“When I first planned the program, I did not expect it to last 10 years,” said Kim Eun Mee, Dean of The Graduate School of International Studies, who planned EHSSP with Harvard professor Carter J. Eckert. “There were many concerns such as sustainability of ‘Hallyu.’ However, fortunately, every year we were able to maintain our program with new programs and professors.”
To memorize its long relationship, commemoration ceremony was held on June 27. “It not only taught me technical skills but also so much about Korean history, culture and society,” said Francesca Raquel Simoni from Harvard University.
Under the theme of “Cinema Korea: Documenting Korean Society through Film,” the course combines the field of film making with Korean culture and society. Along with film production, students get to explore how to interpret Korean society through the tool of a documentary.
This year, 23 students participated the program; 7 from Harvard, 2 from Michigan, 13 from Ewha and 1 from Hankuk University of Foreign Studies. For the lecture, professor Paul Chang of Harvard University and professor David Chung of the University of Michigan taught an course on Korean cinema and documentary film-making.
Staying in the Ewha dormitory for about five to six weeks together, all students were expected to make a short film as a final project. At the end, students presented their productions. The class also travelled to other cities such as Ulsan and Gwangju to further learn about Korean contemporary history.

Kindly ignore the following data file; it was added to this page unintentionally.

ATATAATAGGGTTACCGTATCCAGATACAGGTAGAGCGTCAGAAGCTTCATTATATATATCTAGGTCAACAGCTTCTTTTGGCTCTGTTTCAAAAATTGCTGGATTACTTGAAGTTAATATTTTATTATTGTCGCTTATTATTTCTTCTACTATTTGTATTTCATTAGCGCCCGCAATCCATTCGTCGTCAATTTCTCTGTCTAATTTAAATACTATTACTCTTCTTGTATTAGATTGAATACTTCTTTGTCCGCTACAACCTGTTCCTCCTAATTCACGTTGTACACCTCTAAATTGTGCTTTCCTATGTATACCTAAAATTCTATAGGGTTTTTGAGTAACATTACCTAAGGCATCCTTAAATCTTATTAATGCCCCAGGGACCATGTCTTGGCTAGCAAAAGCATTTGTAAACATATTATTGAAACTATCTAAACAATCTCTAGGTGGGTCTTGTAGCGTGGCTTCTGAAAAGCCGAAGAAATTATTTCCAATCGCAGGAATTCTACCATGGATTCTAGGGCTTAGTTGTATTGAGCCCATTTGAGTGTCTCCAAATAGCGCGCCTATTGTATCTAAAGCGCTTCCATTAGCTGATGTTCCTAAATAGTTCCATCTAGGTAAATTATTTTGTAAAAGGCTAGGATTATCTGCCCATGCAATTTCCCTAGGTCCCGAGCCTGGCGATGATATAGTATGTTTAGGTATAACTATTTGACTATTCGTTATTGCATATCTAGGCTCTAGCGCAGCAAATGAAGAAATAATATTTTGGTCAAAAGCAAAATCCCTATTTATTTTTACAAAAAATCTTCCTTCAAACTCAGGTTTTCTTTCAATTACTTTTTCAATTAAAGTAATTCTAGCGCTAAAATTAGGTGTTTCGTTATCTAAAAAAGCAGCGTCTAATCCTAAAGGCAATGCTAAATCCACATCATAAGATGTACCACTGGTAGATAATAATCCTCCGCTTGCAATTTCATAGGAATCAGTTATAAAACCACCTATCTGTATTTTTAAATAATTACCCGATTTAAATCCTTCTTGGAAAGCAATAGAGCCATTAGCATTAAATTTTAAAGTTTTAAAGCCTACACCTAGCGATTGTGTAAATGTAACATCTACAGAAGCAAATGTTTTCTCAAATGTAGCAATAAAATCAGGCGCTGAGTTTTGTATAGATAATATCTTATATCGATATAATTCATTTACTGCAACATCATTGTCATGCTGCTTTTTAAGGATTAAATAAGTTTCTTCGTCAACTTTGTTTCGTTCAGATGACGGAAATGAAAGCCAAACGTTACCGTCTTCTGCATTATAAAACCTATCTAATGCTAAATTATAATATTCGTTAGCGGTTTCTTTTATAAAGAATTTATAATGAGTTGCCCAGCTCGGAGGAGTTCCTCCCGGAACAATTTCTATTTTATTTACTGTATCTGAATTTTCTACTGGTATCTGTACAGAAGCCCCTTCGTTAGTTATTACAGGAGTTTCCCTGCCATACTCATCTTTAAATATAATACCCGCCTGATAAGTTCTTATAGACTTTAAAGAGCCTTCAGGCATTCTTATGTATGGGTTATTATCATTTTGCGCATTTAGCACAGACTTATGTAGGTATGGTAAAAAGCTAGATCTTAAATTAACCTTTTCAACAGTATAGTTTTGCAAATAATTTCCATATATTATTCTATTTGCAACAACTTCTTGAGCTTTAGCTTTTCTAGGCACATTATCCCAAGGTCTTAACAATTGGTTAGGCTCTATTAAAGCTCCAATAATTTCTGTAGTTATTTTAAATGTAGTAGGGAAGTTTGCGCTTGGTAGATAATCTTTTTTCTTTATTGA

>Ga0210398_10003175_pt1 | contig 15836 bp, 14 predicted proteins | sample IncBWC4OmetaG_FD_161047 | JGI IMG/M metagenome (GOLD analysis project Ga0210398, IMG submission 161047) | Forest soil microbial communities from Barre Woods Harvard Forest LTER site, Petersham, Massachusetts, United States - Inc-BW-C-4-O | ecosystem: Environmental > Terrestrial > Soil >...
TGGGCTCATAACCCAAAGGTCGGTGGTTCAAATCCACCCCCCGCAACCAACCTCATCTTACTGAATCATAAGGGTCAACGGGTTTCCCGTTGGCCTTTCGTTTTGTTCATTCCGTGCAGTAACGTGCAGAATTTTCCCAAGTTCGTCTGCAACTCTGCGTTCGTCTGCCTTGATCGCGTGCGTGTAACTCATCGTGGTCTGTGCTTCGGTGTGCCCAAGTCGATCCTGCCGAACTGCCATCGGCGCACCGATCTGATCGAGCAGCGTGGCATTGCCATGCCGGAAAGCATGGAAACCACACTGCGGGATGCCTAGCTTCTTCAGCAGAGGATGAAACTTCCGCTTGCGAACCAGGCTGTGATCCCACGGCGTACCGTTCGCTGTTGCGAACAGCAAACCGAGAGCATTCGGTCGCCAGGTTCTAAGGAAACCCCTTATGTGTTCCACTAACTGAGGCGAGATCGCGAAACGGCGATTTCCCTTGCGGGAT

“We often stayed overnight to edit the video, but the project was worth it and we became really close,” said Lee Gyung-min who participated in the program as an Ewha student.
On the day of closing ceremony, six films were presented at the “Documentary Film Festival” which were produced by students based on the theories from the course. For instance, “Assiduous: Work to live or Live to Work?” focused on the relationship between productivity and creativity in working condition of Korea which frequently requires working overtime.
“Throughout the course, student who didn’t have a clue about filming completed a documentary with historical and social meanings,” Kim said. “Students who had not known where Korea is have turned into people wanting to be Korean experts, even chaning their major. We would love to develop programs that introduce Korea to the world with people ‘from’ the world.”